My dear brothers and sisters, take note of this: Everyone should be quick to listen, slow to speak and slow to become angry, because human anger does not produce the righteousness that God desires.
—James 1:19-20 (NIV)
In today’s world, disagreements are inevitable. We live in times where people are more connected with each other than ever before. Decades ago, we needed only be concerned about family, neighbors, co-workers, and whomever else we might come into physical contact with on any given day. Now it’s the globe. And in a world of roughly 7.8 billion people, it’s difficult to make it through the day without encountering someone holding an opinion that is at odds with our own deeply held beliefs or practices. Not only does this present more opportunities for differences of opinion, but with that often comes anger, offense, and sharp disagreement. And if we’re not careful, things can spiral out of control quickly; leaving us with broken relationships, bitterness, and a negative witness to those on the outside looking in.
Throughout the past couple years, I have witnessed what seems to be a growing number of heated and sometimes vicious confrontations within the family of believers. With few exceptions, these conflicts have taken place within the public arena. In John 13:35, Jesus tells us that the world will know that we are His disciples by the love that we have toward one another. So, what must the world think when they see us so fiercely attacking each other? Galatians 5:13-15 tells us, in no uncertain terms:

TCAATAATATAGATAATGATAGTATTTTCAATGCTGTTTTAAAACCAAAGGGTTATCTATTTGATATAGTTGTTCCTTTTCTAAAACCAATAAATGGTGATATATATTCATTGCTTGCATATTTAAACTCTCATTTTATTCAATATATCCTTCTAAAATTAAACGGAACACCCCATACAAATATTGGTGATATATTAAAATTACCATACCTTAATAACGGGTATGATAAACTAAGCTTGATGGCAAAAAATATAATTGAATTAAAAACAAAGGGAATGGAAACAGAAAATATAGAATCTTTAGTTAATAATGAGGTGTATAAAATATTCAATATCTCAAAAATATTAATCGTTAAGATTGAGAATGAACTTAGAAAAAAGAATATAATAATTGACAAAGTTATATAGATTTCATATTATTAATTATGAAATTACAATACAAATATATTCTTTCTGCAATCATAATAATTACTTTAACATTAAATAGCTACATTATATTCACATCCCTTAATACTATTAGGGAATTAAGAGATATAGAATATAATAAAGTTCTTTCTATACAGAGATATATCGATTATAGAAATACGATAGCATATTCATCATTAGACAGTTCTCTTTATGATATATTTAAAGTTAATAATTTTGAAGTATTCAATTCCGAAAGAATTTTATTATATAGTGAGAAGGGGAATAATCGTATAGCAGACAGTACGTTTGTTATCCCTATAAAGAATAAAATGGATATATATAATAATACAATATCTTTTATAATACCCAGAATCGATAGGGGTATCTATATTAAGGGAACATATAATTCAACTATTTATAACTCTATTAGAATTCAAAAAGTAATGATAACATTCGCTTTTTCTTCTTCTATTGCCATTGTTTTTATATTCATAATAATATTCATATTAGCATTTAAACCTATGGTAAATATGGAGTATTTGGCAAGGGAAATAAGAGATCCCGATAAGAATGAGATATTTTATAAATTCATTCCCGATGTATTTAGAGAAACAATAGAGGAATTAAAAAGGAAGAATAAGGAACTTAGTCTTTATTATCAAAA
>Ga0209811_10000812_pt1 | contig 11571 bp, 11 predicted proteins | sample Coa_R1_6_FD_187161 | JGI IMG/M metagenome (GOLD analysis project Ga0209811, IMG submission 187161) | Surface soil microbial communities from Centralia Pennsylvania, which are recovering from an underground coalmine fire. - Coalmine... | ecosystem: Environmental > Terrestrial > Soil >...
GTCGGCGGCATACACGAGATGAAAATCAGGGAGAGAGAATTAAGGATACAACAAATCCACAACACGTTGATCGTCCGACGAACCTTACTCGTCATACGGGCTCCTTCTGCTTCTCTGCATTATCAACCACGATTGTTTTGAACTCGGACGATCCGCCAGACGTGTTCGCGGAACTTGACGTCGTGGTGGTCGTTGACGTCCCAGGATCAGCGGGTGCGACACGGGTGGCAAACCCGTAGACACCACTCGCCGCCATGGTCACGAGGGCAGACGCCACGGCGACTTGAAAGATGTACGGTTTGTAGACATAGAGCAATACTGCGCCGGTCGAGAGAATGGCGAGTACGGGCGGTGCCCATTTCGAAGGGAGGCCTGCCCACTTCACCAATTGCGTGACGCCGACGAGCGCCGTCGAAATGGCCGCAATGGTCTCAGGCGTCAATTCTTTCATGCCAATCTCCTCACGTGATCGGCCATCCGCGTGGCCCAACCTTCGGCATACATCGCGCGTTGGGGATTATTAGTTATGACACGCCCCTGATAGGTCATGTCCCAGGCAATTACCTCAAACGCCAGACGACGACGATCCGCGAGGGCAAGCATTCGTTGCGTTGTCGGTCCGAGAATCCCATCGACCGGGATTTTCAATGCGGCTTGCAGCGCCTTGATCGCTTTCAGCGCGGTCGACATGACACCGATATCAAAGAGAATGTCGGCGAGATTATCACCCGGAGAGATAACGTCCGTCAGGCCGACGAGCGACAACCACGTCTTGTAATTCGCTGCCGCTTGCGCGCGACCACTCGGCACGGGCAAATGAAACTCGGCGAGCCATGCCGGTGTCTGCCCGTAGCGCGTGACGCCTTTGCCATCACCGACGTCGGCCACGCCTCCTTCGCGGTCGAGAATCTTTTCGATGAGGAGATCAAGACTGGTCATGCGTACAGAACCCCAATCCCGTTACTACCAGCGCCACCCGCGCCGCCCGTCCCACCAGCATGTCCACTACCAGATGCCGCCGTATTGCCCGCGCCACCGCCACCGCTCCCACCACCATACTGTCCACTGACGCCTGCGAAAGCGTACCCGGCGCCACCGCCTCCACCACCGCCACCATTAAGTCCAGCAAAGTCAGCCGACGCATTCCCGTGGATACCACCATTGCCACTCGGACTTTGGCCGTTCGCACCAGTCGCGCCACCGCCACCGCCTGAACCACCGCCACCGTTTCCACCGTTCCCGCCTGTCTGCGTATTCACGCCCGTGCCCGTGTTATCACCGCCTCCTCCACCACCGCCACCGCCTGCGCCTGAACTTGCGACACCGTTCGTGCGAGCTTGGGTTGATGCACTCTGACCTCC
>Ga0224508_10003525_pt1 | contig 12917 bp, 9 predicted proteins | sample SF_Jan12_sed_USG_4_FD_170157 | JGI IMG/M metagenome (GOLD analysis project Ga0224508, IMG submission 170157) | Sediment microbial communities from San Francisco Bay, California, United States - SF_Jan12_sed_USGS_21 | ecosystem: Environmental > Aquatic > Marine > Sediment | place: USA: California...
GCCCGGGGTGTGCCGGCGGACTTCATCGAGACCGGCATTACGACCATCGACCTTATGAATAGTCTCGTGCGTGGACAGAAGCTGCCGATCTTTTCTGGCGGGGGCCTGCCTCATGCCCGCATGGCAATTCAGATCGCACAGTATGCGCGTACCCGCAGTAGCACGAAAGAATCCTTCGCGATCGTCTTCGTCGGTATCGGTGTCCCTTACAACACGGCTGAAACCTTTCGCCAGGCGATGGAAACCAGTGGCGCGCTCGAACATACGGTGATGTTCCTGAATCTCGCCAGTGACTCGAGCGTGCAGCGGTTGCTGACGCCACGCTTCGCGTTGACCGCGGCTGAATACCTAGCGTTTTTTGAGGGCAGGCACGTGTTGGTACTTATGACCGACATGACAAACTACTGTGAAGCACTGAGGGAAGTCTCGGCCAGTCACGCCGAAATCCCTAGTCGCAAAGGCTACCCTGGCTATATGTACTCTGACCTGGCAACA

“For you were called to freedom, brothers and sisters; only do not use your freedom as an opportunity to indulge your flesh, but through love serve one another. For the whole law can be summed up in a single commandment, namely, ‘You must love your neighbor as yourself.’ However, if you continually bite and devour one another, beware that you are not consumed by one another.”
So today, I’d like to review a few areas that I’ve seen (and experienced) to be the most common scenarios of contention within Christian circles. Then I’d like to look at what God has to say about how we should handle ourselves when (not if) conflicts arise.
When others tell us we’re wrong theologically
Let’s face it, no one likes to be told they’re wrong. Maybe we’ve reached our conclusions through hours, days, weeks, months, or even years of study. Or maybe we simply have long held beliefs passed down to us that we feel are being attacked. Sometimes we may even feel so strongly about our ideologies, dogma aside, if someone disagrees with us we are convinced they are committing heresy on some level. It’s even possible we’re not wrong at all and the person pointing the finger is the one who is mistaken. Perhaps we are wrong and our pride won’t allow us to admit it. Whatever the situation, being told you are wrong can be an uncomfortable, embarrassing, and potentially confrontational experience.